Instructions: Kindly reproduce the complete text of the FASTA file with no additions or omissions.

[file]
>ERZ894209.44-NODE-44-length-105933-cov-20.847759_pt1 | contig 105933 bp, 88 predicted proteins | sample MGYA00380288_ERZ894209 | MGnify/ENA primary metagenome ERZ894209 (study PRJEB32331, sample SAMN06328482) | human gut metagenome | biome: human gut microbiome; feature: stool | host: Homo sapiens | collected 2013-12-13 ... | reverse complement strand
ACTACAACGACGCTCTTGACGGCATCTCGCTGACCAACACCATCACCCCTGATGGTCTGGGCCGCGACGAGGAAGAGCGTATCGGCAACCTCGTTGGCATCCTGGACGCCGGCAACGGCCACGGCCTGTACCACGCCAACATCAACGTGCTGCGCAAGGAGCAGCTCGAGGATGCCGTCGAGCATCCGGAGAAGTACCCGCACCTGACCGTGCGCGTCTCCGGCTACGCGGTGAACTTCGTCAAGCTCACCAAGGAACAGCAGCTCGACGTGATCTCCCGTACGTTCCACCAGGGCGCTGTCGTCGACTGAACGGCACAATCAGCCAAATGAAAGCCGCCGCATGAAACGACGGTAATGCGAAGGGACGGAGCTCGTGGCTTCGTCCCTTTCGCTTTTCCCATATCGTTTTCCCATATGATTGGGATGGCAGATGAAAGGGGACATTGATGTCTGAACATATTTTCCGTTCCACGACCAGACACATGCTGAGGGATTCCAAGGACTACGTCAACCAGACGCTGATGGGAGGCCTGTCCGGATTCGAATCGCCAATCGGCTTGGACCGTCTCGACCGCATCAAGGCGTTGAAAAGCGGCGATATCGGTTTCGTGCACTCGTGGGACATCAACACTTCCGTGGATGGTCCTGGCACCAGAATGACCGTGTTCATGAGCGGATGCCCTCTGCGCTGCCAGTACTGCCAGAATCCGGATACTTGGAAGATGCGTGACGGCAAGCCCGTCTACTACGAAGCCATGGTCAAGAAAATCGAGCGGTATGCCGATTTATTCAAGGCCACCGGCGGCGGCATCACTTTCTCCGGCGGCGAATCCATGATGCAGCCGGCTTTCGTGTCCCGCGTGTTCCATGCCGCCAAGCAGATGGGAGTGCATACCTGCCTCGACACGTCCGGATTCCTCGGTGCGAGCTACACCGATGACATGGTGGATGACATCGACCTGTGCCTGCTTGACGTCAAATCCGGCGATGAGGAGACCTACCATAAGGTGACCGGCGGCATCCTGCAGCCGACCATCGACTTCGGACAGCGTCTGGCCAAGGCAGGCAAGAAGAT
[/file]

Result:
>ERZ894209.44-NODE-44-length-105933-cov-20.847759_pt1 | contig 105933 bp, 88 predicted proteins | sample MGYA00380288_ERZ894209 | MGnify/ENA primary metagenome ERZ894209 (study PRJEB32331, sample SAMN06328482) | human gut metagenome | biome: human gut microbiome; feature: stool | host: Homo sapiens | collected 2013-12-13 ... | reverse complement strand
ACTACAACGACGCTCTTGACGGCATCTCGCTGACCAACACCATCACCCCTGATGGTCTGGGCCGCGACGAGGAAGAGCGTATCGGCAACCTCGTTGGCATCCTGGACGCCGGCAACGGCCACGGCCTGTACCACGCCAACATCAACGTGCTGCGCAAGGAGCAGCTCGAGGATGCCGTCGAGCATCCGGAGAAGTACCCGCACCTGACCGTGCGCGTCTCCGGCTACGCGGTGAACTTCGTCAAGCTCACCAAGGAACAGCAGCTCGACGTGATCTCCCGTACGTTCCACCAGGGCGCTGTCGTCGACTGAACGGCACAATCAGCCAAATGAAAGCCGCCGCATGAAACGACGGTAATGCGAAGGGACGGAGCTCGTGGCTTCGTCCCTTTCGCTTTTCCCATATCGTTTTCCCATATGATTGGGATGGCAGATGAAAGGGGACATTGATGTCTGAACATATTTTCCGTTCCACGACCAGACACATGCTGAGGGATTCCAAGGACTACGTCAACCAGACGCTGATGGGAGGCCTGTCCGGATTCGAATCGCCAATCGGCTTGGACCGTCTCGACCGCATCAAGGCGTTGAAAAGCGGCGATATCGGTTTCGTGCACTCGTGGGACATCAACACTTCCGTGGATGGTCCTGGCACCAGAATGACCGTGTTCATGAGCGGATGCCCTCTGCGCTGCCAGTACTGCCAGAATCCGGATACTTGGAAGATGCGTGACGGCAAGCCCGTCTACTACGAAGCCATGGTCAAGAAAATCGAGCGGTATGCCGATTTATTCAAGGCCACCGGCGGCGGCATCACTTTCTCCGGCGGCGAATCCATGATGCAGCCGGCTTTCGTGTCCCGCGTGTTCCATGCCGCCAAGCAGATGGGAGTGCATACCTGCCTCGACACGTCCGGATTCCTCGGTGCGAGCTACACCGATGACATGGTGGATGACATCGACCTGTGCCTGCTTGACGTCAAATCCGGCGATGAGGAGACCTACCATAAGGTGACCGGCGGCATCCTGCAGCCGACCATCGACTTCGGACAGCGTCTGGCCAAGGCAGGCAAGAAGAT